Second, this is compounded by the huge disparity in productivity across the UK’s nations and regions. While London has the highest output per head of any region in Western Europe, more than a quarter of the UK’s regions rank among the lowest. Only if productivity is raised everywhere can it be raised in the UK as a whole. And only if productivity is raised, can wages be increased. So this is crucial to any attempt to help those "left behind" or "just about managing". 

The green paper will therefore make it clear, as IPPR has argued, that industrial strategy is not just about galvanising R&D and brand new innovation – though this is certainly important. It is about stimulating the much more widespread adoption of new technologies in all businesses - the service sector too. And it is not just about high-tech companies in the UK’s golden triangle between London, Cambridge and Oxford. It must happen in every region and nation of the country

In other words, the government looks likely to accept a vital truth - that industrial strategy is not a single strand of policy, but an approach to economic policy in general. It involves a fundamental recognition that firms and markets left to their own devices do not necessarily generate the optimum results for society as a whole.

Firms under-invest; they do not always adopt the most efficient technologies; they cannot on their own achieve the benefits of clustering together in regional centres; their investors’ horizons may be too short termist; they need infrastructure, skills, planning and other public policies to be aligned; they need to be encouraged to locate outside the existing growth centres.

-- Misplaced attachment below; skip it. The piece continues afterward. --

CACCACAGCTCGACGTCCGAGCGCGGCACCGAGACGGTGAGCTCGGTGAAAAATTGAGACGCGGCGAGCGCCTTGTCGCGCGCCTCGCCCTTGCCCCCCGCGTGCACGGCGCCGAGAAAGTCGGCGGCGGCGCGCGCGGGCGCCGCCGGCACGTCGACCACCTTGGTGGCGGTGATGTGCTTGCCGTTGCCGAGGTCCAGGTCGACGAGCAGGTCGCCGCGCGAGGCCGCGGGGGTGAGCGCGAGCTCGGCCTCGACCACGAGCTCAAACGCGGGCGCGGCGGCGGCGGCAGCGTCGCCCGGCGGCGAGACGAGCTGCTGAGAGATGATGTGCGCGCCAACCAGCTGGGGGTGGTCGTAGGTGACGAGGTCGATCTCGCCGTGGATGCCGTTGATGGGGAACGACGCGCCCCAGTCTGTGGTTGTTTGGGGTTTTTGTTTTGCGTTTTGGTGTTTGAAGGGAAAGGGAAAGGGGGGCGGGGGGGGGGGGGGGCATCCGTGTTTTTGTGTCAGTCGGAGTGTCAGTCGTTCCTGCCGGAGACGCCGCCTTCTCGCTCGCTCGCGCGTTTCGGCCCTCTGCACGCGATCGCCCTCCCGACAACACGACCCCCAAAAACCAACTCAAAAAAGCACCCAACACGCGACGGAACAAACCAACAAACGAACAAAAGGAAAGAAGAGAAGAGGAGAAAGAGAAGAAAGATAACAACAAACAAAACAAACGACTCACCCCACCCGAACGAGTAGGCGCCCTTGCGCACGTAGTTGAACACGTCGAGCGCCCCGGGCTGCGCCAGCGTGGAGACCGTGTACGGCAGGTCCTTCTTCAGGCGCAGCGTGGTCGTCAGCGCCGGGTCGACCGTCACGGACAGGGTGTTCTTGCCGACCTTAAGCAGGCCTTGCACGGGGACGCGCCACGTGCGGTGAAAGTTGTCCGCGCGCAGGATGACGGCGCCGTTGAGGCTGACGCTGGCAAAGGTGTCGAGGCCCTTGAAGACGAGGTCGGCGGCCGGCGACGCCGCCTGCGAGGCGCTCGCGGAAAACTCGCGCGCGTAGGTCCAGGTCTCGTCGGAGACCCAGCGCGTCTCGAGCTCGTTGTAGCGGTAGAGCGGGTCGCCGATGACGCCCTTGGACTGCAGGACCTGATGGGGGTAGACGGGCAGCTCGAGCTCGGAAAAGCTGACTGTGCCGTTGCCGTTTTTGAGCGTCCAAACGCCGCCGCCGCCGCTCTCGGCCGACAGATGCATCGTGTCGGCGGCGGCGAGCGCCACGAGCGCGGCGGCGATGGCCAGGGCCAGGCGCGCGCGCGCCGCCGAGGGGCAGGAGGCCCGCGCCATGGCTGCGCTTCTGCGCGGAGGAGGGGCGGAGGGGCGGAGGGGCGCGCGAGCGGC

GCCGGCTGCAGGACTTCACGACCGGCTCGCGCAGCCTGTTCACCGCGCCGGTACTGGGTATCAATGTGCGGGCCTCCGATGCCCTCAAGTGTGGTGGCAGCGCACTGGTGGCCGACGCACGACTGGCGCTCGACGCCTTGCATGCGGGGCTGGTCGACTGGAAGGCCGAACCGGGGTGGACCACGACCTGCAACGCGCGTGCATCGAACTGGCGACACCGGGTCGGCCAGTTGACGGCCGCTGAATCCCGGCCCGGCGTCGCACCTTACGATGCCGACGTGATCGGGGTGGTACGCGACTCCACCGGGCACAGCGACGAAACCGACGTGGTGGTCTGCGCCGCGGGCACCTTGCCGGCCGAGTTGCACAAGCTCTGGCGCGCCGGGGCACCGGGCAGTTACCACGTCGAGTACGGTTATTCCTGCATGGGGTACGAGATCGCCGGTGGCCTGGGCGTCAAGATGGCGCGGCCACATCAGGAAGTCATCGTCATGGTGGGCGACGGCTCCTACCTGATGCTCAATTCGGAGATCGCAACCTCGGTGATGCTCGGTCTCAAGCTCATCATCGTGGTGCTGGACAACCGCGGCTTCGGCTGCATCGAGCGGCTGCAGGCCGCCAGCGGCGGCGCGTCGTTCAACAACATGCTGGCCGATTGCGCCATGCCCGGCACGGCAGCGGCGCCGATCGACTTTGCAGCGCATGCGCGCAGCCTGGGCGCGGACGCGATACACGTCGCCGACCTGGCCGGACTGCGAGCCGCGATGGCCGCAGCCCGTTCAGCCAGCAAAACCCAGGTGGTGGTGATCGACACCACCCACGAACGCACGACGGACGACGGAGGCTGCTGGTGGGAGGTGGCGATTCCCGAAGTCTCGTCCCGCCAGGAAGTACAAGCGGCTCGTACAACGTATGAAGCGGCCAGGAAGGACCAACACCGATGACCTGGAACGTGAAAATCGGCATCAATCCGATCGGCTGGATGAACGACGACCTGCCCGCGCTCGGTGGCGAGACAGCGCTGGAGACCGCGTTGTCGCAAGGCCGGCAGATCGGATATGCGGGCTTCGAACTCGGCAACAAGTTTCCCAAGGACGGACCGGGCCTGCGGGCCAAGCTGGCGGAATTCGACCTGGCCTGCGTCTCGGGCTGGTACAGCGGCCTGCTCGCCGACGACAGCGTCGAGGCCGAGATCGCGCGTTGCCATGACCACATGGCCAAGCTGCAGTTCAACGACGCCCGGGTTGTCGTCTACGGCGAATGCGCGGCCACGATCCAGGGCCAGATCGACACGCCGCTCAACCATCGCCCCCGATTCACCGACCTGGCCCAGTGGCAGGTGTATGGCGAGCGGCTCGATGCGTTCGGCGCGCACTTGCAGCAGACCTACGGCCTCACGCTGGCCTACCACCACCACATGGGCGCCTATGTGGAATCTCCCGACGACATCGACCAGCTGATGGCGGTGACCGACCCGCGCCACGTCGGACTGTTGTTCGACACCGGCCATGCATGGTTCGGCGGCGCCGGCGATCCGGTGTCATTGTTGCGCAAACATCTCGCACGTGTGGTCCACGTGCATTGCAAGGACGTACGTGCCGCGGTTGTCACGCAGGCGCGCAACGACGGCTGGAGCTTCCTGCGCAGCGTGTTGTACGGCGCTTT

In other words, industrial strategy acknowledges that wealth is co-produced by the private and public sectors working together, and successful economies need both.

The chief theoretician of this understanding in recent years has been the economist Mariana Mazzucato, who has argued that the best way of driving investment in innovation is for government to set "missions" to address major social challenges. Just as the US moonshot programme generated innovation in a wide range of sectors, so modern missions such as decarbonisation, meeting the health and social care needs of an ageing population and the housing shortage can galvanise a new wave today. The government can use both "demand-side" policies (such as energy policy and procurement) and "supply-side" policies (such as in infrastructure and skills) to promote private sector investment.